A Short History of Italian Painting

By Alice Van Vechten Brown; William Rankin | Go to book overview
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WE find again, as so constantly in Italian art, that men of even third or fourth-rate quality, by virtue of the discipline in beauty which characterised the race, add to the sum total of our delight in Venetian painting. These painters are so numerous that it is impossible to do much more than mention a representative few.

The minor men of the High Renaissance fall naturally into several more or less closely related groups: 1. Those born but a few years later than Giorgione and Titian, practically contemporaries, sometimes directly influenced at first by the older generation, as Lotto, Cariani, and Pordenone; 2. Those a little younger, apparently starting out under the influence of Palma, or Giorgione, or Titian, as Bordone and Bonifazio; 3. and those coming still later, the pupils of Giorgione's or Titian's pupils, as Bassano; these also shared, of course, the general influence of Giorgione and Titian: how could it be otherwise when Titian outlived almost all of them? Between them are all shades of connection and influence, and there are also the divisions made between those in the direct stream, and those held back by provincial attachments, or diverted by various alien influences; the subdivisions are infinite.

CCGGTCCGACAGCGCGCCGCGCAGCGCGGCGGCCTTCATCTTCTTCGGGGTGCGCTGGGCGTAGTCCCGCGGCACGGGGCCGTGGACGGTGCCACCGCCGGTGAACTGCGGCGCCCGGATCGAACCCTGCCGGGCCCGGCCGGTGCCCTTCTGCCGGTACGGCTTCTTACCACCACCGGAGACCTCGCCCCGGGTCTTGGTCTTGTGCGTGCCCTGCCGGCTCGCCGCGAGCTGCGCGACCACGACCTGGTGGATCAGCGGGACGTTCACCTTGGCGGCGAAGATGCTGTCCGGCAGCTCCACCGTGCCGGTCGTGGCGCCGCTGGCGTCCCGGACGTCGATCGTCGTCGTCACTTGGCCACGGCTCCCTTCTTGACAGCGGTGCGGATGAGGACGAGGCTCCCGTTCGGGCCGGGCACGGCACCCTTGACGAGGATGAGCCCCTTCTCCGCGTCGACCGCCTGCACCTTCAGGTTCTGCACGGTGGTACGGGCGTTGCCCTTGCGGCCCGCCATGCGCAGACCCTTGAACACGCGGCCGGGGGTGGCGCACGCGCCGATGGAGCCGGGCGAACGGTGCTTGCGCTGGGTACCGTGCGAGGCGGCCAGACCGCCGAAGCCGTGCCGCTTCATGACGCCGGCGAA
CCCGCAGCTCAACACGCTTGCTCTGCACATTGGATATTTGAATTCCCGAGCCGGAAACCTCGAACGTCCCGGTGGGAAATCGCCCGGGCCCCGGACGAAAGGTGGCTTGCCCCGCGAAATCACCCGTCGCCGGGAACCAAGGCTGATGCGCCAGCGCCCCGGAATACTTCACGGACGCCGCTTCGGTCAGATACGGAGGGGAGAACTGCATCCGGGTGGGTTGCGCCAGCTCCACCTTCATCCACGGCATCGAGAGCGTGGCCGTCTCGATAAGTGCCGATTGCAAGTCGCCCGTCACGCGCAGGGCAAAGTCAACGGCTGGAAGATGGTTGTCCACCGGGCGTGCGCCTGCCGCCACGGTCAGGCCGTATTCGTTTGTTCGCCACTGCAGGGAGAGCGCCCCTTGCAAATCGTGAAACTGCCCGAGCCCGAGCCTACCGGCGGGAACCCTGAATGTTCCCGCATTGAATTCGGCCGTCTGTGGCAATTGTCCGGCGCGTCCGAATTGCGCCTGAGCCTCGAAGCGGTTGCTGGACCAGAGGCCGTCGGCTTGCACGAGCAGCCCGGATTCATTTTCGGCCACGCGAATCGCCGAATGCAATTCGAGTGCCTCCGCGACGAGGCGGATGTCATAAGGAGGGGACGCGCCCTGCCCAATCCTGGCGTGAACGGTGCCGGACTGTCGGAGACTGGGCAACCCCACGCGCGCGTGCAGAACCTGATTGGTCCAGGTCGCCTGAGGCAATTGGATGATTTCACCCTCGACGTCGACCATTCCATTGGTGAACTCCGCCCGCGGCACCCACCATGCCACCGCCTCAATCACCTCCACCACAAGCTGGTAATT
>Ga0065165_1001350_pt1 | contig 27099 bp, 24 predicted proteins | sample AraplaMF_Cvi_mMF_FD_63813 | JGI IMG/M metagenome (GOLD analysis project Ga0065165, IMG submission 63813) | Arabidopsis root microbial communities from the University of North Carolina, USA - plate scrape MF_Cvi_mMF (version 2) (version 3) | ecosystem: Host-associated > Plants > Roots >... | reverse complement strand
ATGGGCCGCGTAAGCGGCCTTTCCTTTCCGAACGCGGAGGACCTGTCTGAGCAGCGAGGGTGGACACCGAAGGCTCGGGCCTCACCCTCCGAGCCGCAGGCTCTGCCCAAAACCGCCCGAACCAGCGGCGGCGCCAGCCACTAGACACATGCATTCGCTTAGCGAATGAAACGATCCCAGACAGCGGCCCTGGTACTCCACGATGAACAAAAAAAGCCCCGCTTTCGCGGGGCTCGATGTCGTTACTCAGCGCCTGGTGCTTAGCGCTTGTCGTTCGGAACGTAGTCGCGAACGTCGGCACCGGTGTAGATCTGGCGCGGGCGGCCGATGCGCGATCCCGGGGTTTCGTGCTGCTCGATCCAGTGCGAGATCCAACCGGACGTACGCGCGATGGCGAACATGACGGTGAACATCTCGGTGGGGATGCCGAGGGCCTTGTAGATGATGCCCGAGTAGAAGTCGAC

Lotto, 1480-1556.1--One of the most interesting of the first group is Lorenzo Lotto, who belongs to the 16th century, but in whom the previous generation lingers, and it is not until his later work that he becomes important from a High Renaissance aspect. His early works place him among the followers of the Vivarini

See for full discussion Berenson exhaustive Lorenso Lotto. When Berenson called him a pupil of Alvise, op. cit., 80, critics were doubtful, but a connection between them is now generally considered probable.


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A Short History of Italian Painting
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